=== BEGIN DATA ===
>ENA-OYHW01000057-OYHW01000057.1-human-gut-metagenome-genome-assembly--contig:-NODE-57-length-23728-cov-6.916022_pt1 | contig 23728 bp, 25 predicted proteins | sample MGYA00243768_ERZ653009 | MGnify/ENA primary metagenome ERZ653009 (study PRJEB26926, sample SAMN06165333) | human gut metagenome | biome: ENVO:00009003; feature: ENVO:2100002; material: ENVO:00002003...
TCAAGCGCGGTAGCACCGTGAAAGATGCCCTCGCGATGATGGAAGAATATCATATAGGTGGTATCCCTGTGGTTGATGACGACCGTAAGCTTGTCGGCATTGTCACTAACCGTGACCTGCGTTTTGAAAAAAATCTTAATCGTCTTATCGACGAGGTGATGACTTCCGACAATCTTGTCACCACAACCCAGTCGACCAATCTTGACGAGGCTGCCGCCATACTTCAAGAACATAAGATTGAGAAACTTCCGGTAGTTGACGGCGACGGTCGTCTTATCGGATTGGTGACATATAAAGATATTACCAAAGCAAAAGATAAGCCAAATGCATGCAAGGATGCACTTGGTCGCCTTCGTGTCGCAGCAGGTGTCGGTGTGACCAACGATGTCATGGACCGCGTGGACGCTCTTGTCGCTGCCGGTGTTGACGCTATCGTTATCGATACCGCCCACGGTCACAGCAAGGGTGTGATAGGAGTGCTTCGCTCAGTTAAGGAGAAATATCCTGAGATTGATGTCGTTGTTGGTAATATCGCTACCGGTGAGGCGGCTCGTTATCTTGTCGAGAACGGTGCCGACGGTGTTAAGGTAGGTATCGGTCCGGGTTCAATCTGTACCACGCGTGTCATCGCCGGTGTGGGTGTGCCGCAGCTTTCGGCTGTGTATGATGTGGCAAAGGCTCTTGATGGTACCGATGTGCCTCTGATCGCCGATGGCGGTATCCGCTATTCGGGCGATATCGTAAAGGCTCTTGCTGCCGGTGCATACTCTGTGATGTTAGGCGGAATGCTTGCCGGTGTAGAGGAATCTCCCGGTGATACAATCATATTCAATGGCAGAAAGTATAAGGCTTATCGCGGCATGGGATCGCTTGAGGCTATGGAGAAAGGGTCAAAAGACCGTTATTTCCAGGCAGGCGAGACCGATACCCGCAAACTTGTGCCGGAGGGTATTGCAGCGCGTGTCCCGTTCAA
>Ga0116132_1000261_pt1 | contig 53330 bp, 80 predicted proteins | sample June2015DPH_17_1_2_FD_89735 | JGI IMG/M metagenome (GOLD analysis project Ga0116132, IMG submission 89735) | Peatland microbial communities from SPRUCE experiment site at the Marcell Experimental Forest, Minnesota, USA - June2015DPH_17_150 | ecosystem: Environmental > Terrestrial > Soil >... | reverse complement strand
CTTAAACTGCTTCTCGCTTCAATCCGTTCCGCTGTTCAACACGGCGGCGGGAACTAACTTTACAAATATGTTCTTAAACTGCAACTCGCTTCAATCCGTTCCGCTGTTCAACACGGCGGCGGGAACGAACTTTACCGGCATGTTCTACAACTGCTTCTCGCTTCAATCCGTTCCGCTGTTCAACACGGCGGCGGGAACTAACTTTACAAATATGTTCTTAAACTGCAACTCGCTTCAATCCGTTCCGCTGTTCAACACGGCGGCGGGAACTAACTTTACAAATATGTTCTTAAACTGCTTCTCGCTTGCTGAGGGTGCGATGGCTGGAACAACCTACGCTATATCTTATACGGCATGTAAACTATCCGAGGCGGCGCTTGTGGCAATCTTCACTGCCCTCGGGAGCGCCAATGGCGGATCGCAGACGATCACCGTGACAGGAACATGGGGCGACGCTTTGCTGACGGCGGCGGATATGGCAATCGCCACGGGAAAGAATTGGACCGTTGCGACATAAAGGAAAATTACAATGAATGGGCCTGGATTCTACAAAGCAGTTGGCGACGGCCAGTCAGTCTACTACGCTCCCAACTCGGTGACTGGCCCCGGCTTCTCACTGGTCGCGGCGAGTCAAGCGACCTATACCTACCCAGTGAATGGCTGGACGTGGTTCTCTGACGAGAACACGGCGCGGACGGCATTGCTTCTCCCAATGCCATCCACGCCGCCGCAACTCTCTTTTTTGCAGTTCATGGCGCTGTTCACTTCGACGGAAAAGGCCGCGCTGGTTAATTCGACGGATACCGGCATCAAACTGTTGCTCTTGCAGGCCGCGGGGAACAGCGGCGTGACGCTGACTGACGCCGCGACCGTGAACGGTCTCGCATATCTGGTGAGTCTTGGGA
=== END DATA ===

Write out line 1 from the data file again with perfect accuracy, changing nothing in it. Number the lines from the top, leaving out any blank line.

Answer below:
>ENA-OYHW01000057-OYHW01000057.1-human-gut-metagenome-genome-assembly--contig:-NODE-57-length-23728-cov-6.916022_pt1 | contig 23728 bp, 25 predicted proteins | sample MGYA00243768_ERZ653009 | MGnify/ENA primary metagenome ERZ653009 (study PRJEB26926, sample SAMN06165333) | human gut metagenome | biome: ENVO:00009003; feature: ENVO:2100002; material: ENVO:00002003...